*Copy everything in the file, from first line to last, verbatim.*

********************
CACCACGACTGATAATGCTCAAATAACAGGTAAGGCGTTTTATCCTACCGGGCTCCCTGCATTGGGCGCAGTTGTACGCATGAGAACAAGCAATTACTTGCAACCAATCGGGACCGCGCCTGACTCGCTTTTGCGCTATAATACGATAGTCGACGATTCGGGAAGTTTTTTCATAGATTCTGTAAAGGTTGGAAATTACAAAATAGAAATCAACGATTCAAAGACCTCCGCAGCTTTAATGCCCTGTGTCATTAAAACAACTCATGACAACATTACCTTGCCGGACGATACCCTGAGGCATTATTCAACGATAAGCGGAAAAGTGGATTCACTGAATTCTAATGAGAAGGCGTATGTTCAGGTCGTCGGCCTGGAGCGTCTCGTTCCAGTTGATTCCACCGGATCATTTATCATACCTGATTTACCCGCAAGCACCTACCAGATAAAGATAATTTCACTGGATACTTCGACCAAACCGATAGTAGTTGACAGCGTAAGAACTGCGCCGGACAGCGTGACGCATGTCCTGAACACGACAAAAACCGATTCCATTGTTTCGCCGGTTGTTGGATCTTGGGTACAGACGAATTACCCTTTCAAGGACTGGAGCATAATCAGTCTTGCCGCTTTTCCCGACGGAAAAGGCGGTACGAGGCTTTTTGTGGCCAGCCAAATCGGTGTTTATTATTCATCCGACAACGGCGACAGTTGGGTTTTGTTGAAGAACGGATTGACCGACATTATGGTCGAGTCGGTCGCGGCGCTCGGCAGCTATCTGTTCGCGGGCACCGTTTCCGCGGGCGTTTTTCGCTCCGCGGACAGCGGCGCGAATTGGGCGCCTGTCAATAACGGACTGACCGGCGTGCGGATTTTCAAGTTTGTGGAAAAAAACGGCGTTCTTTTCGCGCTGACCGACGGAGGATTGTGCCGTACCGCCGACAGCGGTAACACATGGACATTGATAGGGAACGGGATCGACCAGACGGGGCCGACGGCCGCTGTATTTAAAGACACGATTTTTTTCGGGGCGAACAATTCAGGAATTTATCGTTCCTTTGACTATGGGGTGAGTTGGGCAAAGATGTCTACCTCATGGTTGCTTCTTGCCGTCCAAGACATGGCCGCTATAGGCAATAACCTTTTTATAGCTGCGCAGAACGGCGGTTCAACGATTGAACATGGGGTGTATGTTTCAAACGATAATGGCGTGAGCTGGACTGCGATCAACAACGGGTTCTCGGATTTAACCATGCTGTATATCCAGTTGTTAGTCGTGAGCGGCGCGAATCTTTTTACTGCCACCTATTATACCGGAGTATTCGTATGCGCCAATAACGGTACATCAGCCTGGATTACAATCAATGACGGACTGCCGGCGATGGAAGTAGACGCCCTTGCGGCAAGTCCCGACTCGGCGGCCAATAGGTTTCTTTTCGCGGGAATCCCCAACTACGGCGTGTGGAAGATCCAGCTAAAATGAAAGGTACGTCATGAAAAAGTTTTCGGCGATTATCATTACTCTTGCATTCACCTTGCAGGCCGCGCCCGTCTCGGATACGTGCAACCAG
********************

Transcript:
CACCACGACTGATAATGCTCAAATAACAGGTAAGGCGTTTTATCCTACCGGGCTCCCTGCATTGGGCGCAGTTGTACGCATGAGAACAAGCAATTACTTGCAACCAATCGGGACCGCGCCTGACTCGCTTTTGCGCTATAATACGATAGTCGACGATTCGGGAAGTTTTTTCATAGATTCTGTAAAGGTTGGAAATTACAAAATAGAAATCAACGATTCAAAGACCTCCGCAGCTTTAATGCCCTGTGTCATTAAAACAACTCATGACAACATTACCTTGCCGGACGATACCCTGAGGCATTATTCAACGATAAGCGGAAAAGTGGATTCACTGAATTCTAATGAGAAGGCGTATGTTCAGGTCGTCGGCCTGGAGCGTCTCGTTCCAGTTGATTCCACCGGATCATTTATCATACCTGATTTACCCGCAAGCACCTACCAGATAAAGATAATTTCACTGGATACTTCGACCAAACCGATAGTAGTTGACAGCGTAAGAACTGCGCCGGACAGCGTGACGCATGTCCTGAACACGACAAAAACCGATTCCATTGTTTCGCCGGTTGTTGGATCTTGGGTACAGACGAATTACCCTTTCAAGGACTGGAGCATAATCAGTCTTGCCGCTTTTCCCGACGGAAAAGGCGGTACGAGGCTTTTTGTGGCCAGCCAAATCGGTGTTTATTATTCATCCGACAACGGCGACAGTTGGGTTTTGTTGAAGAACGGATTGACCGACATTATGGTCGAGTCGGTCGCGGCGCTCGGCAGCTATCTGTTCGCGGGCACCGTTTCCGCGGGCGTTTTTCGCTCCGCGGACAGCGGCGCGAATTGGGCGCCTGTCAATAACGGACTGACCGGCGTGCGGATTTTCAAGTTTGTGGAAAAAAACGGCGTTCTTTTCGCGCTGACCGACGGAGGATTGTGCCGTACCGCCGACAGCGGTAACACATGGACATTGATAGGGAACGGGATCGACCAGACGGGGCCGACGGCCGCTGTATTTAAAGACACGATTTTTTTCGGGGCGAACAATTCAGGAATTTATCGTTCCTTTGACTATGGGGTGAGTTGGGCAAAGATGTCTACCTCATGGTTGCTTCTTGCCGTCCAAGACATGGCCGCTATAGGCAATAACCTTTTTATAGCTGCGCAGAACGGCGGTTCAACGATTGAACATGGGGTGTATGTTTCAAACGATAATGGCGTGAGCTGGACTGCGATCAACAACGGGTTCTCGGATTTAACCATGCTGTATATCCAGTTGTTAGTCGTGAGCGGCGCGAATCTTTTTACTGCCACCTATTATACCGGAGTATTCGTATGCGCCAATAACGGTACATCAGCCTGGATTACAATCAATGACGGACTGCCGGCGATGGAAGTAGACGCCCTTGCGGCAAGTCCCGACTCGGCGGCCAATAGGTTTCTTTTCGCGGGAATCCCCAACTACGGCGTGTGGAAGATCCAGCTAAAATGAAAGGTACGTCATGAAAAAGTTTTCGGCGATTATCATTACTCTTGCATTCACCTTGCAGGCCGCGCCCGTCTCGGATACGTGCAACCAG